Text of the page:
NGC 2360 is an open cluster visible with binoculars in the constellation of Canis Major. It was the first deep sky discovery made by Caroline Herschel - the younger sister of William Herschel - on February 26, 1783. She described it as "a beautiful cluster of pretty compressed stars near 1/2 degree in diameter." It's also known as Caroline's Cluster, Caldwell 58 and Melotte 64.

William included the cluster in his 1786 catalogue of 1000 clusters, crediting his sister as the discoverer. At magnitude +7.2, NGC 2360 is not visible to the naked eye but it's an easy binocular object and a fine sight through small telescopes. The cluster is positioned 8 degrees east-northeast of the brightest star in the night sky Sirius (α CMa - mag. -1.47) and lies 3.5 degrees directly east of gamma CMa (γ CMa - mag. +4.1). At the western edge of NGC 2360 is an unrelated star, HD 56405 (mag. +5.5).

NGC 2360 - Open Cluster (Roberto Mura)

Finder Chart for NGC 2360

Finder Chart for NGC 2360 - pdf format

NGC 2360 appears as a smudge of light through 7x50 or 10x50 binoculars with the brightest components just about resolvable. A small 80mm (3.1-inch) scope reveals tens of stars packed in a rich round grouping that spans about 14 arc minutes in diameter. This is one cluster that handles high magnifications well, so don't be afraid to push the power up as the seeing conditions allow. Medium sized 150mm (6-inch) or 200mm (8-inch) scopes reveals at least 45 stars with many of the stars being of the same colour and roughly the same brightness. They trace nice arcs and winding paths throughout the cluster. Although not as bright as the nearby Messier open clusters (M41, M46, M47 and M93), NGC 2360 is a fine cluster for all telescope sizes.

NGC 2360 is 3,700 light-years distant and is estimated to be 2.2 billion years old. It's best seen during months of November, December, January and February.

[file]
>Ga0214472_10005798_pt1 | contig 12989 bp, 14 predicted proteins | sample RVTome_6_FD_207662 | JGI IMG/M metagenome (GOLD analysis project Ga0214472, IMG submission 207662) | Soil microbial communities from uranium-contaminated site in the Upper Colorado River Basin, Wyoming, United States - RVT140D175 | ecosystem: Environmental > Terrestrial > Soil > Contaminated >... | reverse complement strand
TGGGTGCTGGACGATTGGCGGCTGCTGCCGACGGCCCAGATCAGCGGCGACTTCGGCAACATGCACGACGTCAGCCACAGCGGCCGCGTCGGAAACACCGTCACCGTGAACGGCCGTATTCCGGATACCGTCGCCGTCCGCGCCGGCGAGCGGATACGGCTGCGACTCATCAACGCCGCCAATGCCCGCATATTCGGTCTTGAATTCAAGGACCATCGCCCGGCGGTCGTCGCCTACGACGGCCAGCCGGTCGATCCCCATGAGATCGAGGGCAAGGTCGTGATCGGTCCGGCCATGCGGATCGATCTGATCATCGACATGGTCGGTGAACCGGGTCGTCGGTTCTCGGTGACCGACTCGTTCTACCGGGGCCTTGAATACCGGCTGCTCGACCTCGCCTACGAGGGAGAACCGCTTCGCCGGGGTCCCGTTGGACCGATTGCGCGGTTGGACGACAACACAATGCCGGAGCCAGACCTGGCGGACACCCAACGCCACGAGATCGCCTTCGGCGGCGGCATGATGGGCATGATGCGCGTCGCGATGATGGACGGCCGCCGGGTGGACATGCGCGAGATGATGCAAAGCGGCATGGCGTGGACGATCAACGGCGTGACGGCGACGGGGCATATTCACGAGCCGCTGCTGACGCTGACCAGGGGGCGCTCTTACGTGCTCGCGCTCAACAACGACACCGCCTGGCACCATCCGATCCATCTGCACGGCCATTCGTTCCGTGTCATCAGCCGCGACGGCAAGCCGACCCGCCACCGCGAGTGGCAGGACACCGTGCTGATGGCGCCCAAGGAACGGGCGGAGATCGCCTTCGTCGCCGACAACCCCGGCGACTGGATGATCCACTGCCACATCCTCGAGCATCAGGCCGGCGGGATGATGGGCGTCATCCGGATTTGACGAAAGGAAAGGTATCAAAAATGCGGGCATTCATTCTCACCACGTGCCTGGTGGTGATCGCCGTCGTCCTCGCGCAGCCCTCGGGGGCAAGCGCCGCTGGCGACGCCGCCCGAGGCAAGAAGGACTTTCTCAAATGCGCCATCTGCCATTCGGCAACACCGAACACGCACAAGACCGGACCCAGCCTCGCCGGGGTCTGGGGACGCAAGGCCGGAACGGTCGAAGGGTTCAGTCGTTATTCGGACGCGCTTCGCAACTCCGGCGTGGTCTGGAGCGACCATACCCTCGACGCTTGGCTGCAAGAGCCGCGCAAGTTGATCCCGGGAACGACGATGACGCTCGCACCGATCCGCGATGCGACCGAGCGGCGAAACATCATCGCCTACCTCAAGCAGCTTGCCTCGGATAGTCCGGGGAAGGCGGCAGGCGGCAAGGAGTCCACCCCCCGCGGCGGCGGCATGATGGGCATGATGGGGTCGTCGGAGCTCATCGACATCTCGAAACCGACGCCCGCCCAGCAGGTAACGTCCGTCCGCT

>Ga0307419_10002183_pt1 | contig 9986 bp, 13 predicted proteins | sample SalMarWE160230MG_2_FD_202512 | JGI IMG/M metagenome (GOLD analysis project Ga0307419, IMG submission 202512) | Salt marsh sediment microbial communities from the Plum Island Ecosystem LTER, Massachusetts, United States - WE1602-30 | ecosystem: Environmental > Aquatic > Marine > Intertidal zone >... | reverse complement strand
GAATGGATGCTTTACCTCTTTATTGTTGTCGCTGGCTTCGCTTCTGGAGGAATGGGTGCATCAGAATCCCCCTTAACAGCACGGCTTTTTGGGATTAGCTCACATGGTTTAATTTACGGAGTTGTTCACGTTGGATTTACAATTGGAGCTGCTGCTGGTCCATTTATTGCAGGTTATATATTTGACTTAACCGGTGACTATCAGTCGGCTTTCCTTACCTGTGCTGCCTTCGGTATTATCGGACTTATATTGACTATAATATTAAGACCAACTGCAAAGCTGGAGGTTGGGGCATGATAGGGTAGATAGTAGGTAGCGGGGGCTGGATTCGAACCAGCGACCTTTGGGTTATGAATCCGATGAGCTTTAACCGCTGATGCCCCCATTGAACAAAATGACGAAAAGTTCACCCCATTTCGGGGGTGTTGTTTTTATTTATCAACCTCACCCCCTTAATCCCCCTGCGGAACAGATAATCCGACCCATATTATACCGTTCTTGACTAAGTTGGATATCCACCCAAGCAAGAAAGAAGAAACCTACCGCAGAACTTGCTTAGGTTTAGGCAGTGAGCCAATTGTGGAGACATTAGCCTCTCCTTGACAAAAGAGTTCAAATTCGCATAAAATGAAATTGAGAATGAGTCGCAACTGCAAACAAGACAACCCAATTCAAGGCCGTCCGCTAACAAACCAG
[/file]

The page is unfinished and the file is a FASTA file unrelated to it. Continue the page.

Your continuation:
NGC 2360 Data Table

NGC2360
Caldwell58
NameCaroline's Cluster
Object TypeOpen Cluster
ConstellationCanis Major
Distance (ly)3,700
Apparent Mag.+7.2
RA (J2000)07h 17m 43s
DEC (J2000)-15h 38m 29s
Apparent Size (arc mins)14 x 14
Radius (light-years)8
Age (years)2.2 Billion
Number of Stars>50
Other NameMelotte 64

Sky Highlights - September 2017

Opposition
Neptune reaches opposition on September 5th

The Planets
This Month's Guide

Algol Minima
Algol eclipse dates and times for September

Northern Hemisphere
Evening
West:- Jupiter (mag. -1.7)
Southwest:- Saturn (mag. +0.5)
East:- Neptune (mag. +7.8)
Midnight
South:- Neptune
East:- Uranus (mag. +5.7)
Morning
West:- Neptune
South:- Uranus
East:- Venus (mag. -3.9), Mars (mag. +1.8) (from second week), Mercury (mag. +0.5 to -1.3) (from second week)

Southern Hemisphere
Evening
West:- Jupiter
Northwest:- Saturn
East:- Neptune
Midnight
West:- Saturn
North:- Neptune
Northeast:- Uranus
Morning
West:- Neptune
Northwest:- Uranus
Northeast:- Venus
East:- Mars (end of month)

Deep Sky

Small telescopes:-
Messier 13 - M13 - Great Hercules Globular Cluster
Messier 92 - M92 - Globular Cluster
Messier 11 - M11 - The Wild Duck Cluster (Open Cluster)
Messier 7 - M7 - The Ptolemy Cluster (Open Cluster)
Messier 6 - M6 - The Butterfly Cluster (Open Cluster)
Messier 4 - M4 - Globular Cluster
Messier 8 - M8 - Lagoon Nebula (Emission Nebula)
Messier 16 - M16 - Eagle Nebula (Emission Nebula with Open Cluster)
Messier 20 - M20 - Trifid Nebula (Emission and Reflection Nebula)

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